Make your car’s brakes as good as new – and keep them that way
Overhaul your braking system this weekend.
Many excuses are made for classics with terrible brakes. ‘It’s like that – it’s old’ and ‘they were all like that back in the day’ are favourites. In fact, the problem is one of decades of neglect and piecemeal repairs. Virtually every part of a braking system is subject to deterioration, whether the car’s in regular use or not. Periodically, the system requires an overhaul from stem to stern.
As well as the safety considerations, good brakes are a joy to use – you’ll have a much better driving experience as a result. A complete brake overhaul can be accomplished in a couple of weekends and the parts required are often surprisingly cheap. It’s the perfect winter project, in fact.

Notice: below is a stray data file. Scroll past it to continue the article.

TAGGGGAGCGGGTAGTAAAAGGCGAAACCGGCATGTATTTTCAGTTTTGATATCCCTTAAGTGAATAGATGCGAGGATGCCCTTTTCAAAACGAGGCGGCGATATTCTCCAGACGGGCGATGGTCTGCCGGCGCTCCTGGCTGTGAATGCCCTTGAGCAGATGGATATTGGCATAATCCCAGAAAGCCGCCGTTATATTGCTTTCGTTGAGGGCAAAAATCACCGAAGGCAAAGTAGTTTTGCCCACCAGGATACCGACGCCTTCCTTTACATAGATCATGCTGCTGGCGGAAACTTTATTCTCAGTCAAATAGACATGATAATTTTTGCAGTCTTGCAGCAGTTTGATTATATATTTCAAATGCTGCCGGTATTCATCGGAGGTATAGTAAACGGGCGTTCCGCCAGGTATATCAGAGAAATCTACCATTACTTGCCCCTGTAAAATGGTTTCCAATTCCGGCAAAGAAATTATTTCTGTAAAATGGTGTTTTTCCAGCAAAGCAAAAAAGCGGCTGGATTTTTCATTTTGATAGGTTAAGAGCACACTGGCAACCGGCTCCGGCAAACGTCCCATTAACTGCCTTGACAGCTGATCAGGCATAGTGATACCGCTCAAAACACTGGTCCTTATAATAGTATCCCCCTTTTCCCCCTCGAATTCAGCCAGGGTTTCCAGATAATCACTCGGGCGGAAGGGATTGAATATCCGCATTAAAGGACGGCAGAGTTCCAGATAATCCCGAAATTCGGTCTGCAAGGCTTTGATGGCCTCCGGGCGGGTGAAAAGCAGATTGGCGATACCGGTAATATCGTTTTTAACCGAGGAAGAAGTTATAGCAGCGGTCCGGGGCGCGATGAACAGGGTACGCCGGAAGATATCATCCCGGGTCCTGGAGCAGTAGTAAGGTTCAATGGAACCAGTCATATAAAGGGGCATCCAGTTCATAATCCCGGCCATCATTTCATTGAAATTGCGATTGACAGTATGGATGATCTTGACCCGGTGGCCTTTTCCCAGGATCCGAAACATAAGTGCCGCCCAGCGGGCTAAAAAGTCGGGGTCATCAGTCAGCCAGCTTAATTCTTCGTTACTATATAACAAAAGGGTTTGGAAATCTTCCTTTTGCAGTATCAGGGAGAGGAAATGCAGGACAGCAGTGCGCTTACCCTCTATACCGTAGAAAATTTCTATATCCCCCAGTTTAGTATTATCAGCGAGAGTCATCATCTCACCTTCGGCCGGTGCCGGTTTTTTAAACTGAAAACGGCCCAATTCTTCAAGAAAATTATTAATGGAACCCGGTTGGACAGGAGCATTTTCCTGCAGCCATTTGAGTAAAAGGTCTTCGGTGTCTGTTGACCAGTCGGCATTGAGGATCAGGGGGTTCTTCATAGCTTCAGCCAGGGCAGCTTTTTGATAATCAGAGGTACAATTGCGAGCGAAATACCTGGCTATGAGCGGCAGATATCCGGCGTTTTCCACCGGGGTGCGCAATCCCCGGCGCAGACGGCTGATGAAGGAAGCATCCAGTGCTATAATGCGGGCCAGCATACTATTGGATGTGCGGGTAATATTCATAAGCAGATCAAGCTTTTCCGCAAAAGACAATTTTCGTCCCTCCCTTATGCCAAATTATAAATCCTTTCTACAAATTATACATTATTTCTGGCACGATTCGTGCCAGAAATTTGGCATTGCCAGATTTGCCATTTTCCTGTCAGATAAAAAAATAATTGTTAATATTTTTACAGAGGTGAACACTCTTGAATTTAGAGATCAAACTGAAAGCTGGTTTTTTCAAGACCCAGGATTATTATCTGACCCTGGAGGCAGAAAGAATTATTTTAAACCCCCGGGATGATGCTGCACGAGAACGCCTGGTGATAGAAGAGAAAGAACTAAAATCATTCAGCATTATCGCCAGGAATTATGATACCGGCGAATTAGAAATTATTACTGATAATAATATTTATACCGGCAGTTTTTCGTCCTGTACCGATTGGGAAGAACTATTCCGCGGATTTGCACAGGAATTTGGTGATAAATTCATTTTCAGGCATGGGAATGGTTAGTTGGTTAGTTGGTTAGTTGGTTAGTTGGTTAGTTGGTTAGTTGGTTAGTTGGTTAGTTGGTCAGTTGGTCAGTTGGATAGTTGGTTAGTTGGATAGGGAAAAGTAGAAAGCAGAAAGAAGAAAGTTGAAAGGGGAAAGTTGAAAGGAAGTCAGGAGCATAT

Components such as discs, drums and handbrake linkages can be reused if they’re in good order, but every hydraulic part that isn’t perfect should be replaced. It’s possible – but not that likely – that master cylinders and calipers will be in good enough condition to rebuild yourself with new seals and pistons. Beware of new old stock parts – they may be older than the ones you’ve removed. If new parts aren’t available, there are firms that can put stainless sleeves into cylinders and source or remake caliper pistons at modest cost. Brake shoes can be relined; discs and drums skimmed if they’re worn within tolerance. Reusing hydraulic parts in marginal condition is a bad idea – it’ll quickly cause the system to become faulty or leaky again.
We recommend filling the rebuilt system with DOT5 silicone fluid rather than DOT4. DOT4 absorbs moisture, leading to corroded and seized cylinders. Silicone fluid actively repels moisture, which extends cylinder life considerably, particularly if the car’s laid up in winter. Blow out pipes with compressed air at every stage of the process. Use this guide alongside your workshop manual, which will be useful to check details and identify the bodges of previous repairers.